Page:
Page Banner

United States Department of Agriculture

Agricultural Research Service

Title: Spectral Reflectance Properties of Winter Cover Crops in the Southeastern Coastal Plain

Authors
item Sullivan, Dana
item Shaw, J - AUBURN UNIV
item Price, Andrew
item Van Santen, E - AUBURN, AL

Submitted to: Agronomy Journal
Publication Type: Peer Reviewed Journal
Publication Acceptance Date: June 19, 2007
Publication Date: November 1, 2007
Citation: Sullivan, D.G., Shaw, J.N., Price, A.J., Van Santen, E. 2007. Spectral Reflectance Properties of Winter Cover Crops in the Southeastern Coastal Plain. Agronomy Journal. 99:1589-1596.

Interpretive Summary: Reduce tillage and residue management can have significant impacts to soil and water quality, primarily through the accumulation of soil organic carbon. Yet, current methods of tillage and crop residue cover assessment are inappropriate for watershed scale determinations. This study was designed to compare spectral reflectance patterns of four alternative winter cover crops and evaluate a remotely derived index for differentiating between conventional and conservation tillage systems. Remotely sensed data were acquired in the visible and near-infrared the light spectrum using a handheld spectroradiometer. Ground truth data include digital images, soil water content, and residue carbon content. Results showed that rye, clover, and black oat were spectrally similar, and less reflective compared to conventional tillage, fallow treatments. All remotely sensed indices successfully differentiated between conventional and no-tillage systems, but the crop residue cover index was least sensitive to variability in canopy contributions and soil water content. Using the crop residue cover index, a threshold value of > 0.59 can be used to identify conservation tillage treatments when the normalized difference vegetation index is < 0.42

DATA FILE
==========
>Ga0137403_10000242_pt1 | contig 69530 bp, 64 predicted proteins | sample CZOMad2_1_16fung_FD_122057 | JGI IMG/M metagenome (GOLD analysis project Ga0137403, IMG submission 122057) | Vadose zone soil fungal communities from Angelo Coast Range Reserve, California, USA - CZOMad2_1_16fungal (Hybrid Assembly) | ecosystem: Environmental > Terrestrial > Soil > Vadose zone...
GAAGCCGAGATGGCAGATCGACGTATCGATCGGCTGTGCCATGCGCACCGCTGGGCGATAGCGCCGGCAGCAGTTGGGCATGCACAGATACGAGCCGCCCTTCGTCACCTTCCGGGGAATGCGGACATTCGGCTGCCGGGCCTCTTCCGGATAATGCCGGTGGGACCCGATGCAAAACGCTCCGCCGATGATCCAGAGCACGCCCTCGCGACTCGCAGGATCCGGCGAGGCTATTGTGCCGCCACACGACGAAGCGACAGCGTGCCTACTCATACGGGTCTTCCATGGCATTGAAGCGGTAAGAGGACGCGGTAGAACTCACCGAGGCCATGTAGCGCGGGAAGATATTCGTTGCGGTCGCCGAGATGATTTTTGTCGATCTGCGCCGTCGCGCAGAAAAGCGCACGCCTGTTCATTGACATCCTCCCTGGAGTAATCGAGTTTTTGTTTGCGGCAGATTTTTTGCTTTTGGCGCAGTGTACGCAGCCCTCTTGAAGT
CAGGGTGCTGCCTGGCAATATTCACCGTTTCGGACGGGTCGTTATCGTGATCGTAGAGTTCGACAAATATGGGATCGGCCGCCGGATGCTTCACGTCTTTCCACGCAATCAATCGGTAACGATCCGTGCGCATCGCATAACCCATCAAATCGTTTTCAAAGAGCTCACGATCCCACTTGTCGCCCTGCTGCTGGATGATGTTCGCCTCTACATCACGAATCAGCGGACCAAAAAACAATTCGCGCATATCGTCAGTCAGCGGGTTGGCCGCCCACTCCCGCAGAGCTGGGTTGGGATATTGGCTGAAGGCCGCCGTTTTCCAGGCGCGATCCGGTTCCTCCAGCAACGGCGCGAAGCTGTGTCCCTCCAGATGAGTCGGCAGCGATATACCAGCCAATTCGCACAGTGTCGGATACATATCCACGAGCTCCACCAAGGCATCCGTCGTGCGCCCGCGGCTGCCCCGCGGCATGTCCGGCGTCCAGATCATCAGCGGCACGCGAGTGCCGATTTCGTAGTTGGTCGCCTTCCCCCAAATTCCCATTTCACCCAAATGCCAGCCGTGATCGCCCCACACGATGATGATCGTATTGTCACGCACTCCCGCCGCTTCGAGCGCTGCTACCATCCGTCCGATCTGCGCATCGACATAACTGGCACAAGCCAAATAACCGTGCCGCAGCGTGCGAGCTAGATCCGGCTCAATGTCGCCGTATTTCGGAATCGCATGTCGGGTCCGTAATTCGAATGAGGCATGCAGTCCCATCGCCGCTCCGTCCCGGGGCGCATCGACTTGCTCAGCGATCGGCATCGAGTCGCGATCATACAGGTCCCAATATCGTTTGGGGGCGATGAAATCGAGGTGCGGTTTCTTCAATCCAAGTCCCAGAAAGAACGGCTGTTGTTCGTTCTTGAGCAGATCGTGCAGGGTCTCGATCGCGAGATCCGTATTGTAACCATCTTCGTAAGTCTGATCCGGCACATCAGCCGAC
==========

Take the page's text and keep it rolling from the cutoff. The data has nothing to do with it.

Technical Abstract: Conservation tillage is a commonly adopted best management practice for reducing runoff and erosion, and increasing infiltration. Yet current methodologies in place to monitor conservation tillage adoption are time and resource intensive, and largely inappropriate for regional or national assessments. A major goal of this study was to evaluate the spectral response properties of four alternative winter cover crops as well as a remotely derived crop residue cover index as a tool for rapidly differentiating between tillage systems. Experimental plots were located at the Field Crops Unit, E.V. Smith Extension Center of the Alabama Agricultural Experiment Station. Treatments consisted of one fallow conventional tillage treatment and four no-tillage treatments with the following winter covers: black oat (Avena strigosa Schreb.), crimson clover (Trifolium incarnatum L.), turnip (Brassica rapa L. subsp.rapa), or rye (Secale cereale L.). Remotely sensed data were acquired three times prior to canopy closure, using a handheld multispectral radiometer (485 –1,650 nm) in 2005 and 2006. Coincident with remotely sensed data collection, digital images were acquired for residue cover classification and line-transect assessments. Soil water content was also measured to assess the impact of changes in soil background reflectance on crop residue assessments. Results showed that rye, clover, and black oat were spectrally similar, and less reflective compared to conventional tillage, fallow treatments. All remotely sensed indices successfully differentiated between conventional and no-tillage systems, but the crop residue cover index was least sensitive to variability in canopy contributions and soil water content. Using the crop residue cover index, a threshold value of > 0.59 can be used to identify conservation tillage treatments when the normalized difference vegetation index is < 0.42.

Last Modified: 11/28/2014
Footer Content Back to Top of Page